The End of Austin

an exploration of urban identity in the middle of Texas

The Souls of Austin

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Mural at Eanes Middle School

TEOA asked Robert Jensen, “How does a rapidly changing city avoid losing its soul?” Here is his response:

The question presumes that Austin has a soul. I’m skeptical, for several reasons.

First, there is no single “soul” of Austin; we should be talking about the “souls” of Austin. In our segregated city, that should start along racial/ethnic lines. Are the black and brown communities in Austin losing their souls? I have impressions, based on limited information, but I lack standing to speak to that question.

Is white Austin losing its soul? I’m white, and I would question whether Austin has a soul to lose. I’m using the term “soul” in a moral, not a cultural, sense. I’m not much interested in what people think is hip; my focus is on social and economic justice. For white Austin to claim to have a soul, it would have to come to terms with its history of white supremacy and the contemporary manifestations, and then take active, ongoing steps to dismantle that system. In my 21 years in Austin, I have seen no evidence that white Austin, as a community, has any interest in that project. Gentrifying close-in East Austin’s housing stock and venturing over to overpriced restaurants east of the interstate is not resistance to white supremacy but a deepening of it. Token non-white representation in white-defined and -dominated institutions is just that, tokenism.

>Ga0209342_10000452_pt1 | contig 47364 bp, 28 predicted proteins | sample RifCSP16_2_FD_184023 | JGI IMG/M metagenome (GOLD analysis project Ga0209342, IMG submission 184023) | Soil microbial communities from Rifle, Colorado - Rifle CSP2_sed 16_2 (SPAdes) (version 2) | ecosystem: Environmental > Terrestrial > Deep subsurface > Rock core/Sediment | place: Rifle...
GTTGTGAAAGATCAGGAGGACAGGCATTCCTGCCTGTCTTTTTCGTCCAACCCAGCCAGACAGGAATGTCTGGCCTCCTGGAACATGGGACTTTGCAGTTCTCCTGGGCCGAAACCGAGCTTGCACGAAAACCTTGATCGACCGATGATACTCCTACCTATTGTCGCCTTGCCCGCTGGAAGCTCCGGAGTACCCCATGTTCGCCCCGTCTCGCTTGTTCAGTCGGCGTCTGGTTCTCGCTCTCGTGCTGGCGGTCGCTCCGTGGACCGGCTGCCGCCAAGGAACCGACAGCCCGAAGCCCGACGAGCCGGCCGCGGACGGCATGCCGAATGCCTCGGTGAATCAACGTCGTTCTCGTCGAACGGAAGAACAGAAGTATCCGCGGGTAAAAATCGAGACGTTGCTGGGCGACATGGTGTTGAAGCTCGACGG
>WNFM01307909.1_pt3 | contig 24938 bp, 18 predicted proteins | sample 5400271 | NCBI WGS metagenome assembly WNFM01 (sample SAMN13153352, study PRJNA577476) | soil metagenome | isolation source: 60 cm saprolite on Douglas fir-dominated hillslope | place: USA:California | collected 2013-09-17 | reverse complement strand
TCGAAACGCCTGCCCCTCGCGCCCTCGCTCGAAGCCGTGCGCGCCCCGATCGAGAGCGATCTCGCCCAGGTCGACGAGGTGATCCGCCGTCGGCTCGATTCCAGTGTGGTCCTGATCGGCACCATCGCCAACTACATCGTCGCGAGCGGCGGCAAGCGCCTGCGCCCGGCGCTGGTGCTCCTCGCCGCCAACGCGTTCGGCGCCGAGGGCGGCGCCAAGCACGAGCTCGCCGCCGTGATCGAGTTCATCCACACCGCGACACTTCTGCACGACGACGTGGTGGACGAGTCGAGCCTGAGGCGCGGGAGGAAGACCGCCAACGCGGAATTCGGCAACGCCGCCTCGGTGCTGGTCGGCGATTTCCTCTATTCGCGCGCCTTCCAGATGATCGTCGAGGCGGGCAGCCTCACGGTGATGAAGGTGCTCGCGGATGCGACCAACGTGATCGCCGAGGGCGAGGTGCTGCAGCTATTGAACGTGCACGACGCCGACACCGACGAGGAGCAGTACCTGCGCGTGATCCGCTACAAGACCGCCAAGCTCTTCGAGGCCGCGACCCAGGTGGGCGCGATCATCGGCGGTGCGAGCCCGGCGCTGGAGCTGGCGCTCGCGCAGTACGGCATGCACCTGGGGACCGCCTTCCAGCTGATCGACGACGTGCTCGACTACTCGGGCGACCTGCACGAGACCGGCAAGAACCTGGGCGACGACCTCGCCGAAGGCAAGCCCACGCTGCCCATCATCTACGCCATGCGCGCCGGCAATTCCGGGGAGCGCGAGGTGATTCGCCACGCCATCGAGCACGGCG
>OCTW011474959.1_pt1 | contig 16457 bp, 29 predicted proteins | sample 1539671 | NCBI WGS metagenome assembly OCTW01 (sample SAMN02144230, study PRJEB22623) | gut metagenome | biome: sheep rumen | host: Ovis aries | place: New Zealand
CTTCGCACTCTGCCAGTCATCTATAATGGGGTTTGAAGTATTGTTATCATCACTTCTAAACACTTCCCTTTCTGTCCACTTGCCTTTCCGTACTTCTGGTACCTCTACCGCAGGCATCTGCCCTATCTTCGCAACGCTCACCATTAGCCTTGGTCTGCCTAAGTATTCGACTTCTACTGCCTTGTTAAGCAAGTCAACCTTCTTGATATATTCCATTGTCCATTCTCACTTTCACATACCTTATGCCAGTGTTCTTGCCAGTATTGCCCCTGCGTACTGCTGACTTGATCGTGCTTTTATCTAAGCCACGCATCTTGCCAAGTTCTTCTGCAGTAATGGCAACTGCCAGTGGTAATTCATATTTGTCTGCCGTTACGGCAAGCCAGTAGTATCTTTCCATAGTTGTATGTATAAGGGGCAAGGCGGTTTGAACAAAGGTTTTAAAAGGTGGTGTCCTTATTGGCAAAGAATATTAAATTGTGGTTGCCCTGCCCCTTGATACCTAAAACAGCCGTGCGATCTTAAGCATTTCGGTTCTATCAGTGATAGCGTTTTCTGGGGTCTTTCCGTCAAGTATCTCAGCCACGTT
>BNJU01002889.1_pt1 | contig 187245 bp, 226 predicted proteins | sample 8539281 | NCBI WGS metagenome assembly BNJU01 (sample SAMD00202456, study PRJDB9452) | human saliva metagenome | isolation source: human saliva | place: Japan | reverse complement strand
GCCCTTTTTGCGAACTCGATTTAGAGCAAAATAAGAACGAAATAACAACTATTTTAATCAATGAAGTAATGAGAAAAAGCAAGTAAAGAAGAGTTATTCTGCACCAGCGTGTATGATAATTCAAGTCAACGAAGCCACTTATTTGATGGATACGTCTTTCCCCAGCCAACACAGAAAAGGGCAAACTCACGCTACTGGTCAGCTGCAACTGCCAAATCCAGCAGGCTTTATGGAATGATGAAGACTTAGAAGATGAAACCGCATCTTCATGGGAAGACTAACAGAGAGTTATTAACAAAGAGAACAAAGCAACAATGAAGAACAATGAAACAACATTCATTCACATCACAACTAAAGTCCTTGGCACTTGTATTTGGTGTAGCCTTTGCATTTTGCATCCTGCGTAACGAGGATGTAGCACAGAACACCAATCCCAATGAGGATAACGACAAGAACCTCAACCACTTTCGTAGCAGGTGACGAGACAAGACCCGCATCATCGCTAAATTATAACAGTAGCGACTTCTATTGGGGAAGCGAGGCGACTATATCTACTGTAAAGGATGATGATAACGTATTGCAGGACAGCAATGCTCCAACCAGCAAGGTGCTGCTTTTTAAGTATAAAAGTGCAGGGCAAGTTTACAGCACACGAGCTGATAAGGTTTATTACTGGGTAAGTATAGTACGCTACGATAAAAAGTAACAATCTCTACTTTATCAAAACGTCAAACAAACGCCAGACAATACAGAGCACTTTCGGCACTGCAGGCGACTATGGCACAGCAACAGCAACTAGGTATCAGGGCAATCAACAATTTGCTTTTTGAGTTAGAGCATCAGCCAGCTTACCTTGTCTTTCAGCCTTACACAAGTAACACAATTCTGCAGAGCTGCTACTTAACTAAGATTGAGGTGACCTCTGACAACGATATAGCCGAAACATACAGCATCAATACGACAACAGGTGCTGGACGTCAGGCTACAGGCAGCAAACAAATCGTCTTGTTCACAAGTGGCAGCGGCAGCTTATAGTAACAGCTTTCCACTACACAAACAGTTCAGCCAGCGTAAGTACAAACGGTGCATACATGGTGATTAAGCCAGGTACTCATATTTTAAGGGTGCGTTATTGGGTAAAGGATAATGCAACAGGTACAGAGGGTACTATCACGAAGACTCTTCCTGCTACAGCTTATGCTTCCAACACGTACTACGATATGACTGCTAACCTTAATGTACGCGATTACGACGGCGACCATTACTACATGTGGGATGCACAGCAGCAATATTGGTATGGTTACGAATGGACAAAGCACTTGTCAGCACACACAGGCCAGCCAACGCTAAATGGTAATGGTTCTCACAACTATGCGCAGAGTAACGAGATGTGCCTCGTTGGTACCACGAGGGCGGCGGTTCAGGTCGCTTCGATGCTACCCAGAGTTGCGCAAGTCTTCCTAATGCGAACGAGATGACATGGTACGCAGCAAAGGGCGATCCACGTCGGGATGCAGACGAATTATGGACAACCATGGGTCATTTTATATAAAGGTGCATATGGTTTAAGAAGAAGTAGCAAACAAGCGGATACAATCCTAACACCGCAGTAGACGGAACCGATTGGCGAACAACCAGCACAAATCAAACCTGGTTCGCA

It’s true that Austin has a vibrant cultural scene, especially in music and film/video. It’s true that Austin’s politics are less reactionary than Dallas’. Austin is no doubt a more environmentally friendly city than Galveston. But if those claims are the best we can do in defending our soulfulness, we are setting the bar a bit too low.

Austin is in many ways a very livable city. I like my job at the University of Texas, and I find meaning by working in progressive/radical political groups, where I meet many soulful people fighting for immigrant rights, economic justice, and ecological sustainability. But those people live on the fringe of white Austin. They don’t fret about keeping Austin weird; they would like to make Austin more just.

Lots of smug, self-indulgent liberals in Austin decry changes in the city as it becomes larger and more business-oriented, with more open flaunting of wealth and depraved events such as Formula One racing. But we should not confuse this critique with a serious commitment to the critical self-reflection that is needed to save our souls.

Robert Jensen is a professor in the School of Journalism at the University of Texas at Austin and board member of the Third Coast Activist Resource Center in Austin. He is the author of Arguing for Our Lives: A User’s Guide to Constructive Dialogue (City Lights, 2013); All My Bones Shake: Seeking a Progressive Path to the Prophetic Voice (Soft Skull Press, 2009); Getting Off: Pornography and the End of Masculinity (South End Press, 2007); The Heart of Whiteness: Confronting Race, Racism and White Privilege (City Lights, 2005); Citizens of the Empire: The Struggle to Claim Our Humanity (City Lights, 2004); and Writing Dissent: Taking Radical Ideas from the Margins to the Mainstream (Peter Lang, 2002). Jensen is also co-producer of the documentary film “Abe Osheroff: One Foot in the Grave, the Other Still Dancing” (Media Education Foundation, 2009), which chronicles the life and philosophy of the longtime radical activist. An extended interview Jensen conducted with Osheroff is online here. Jensen can be reached at rjensen (AT) and his articles can be found online here.

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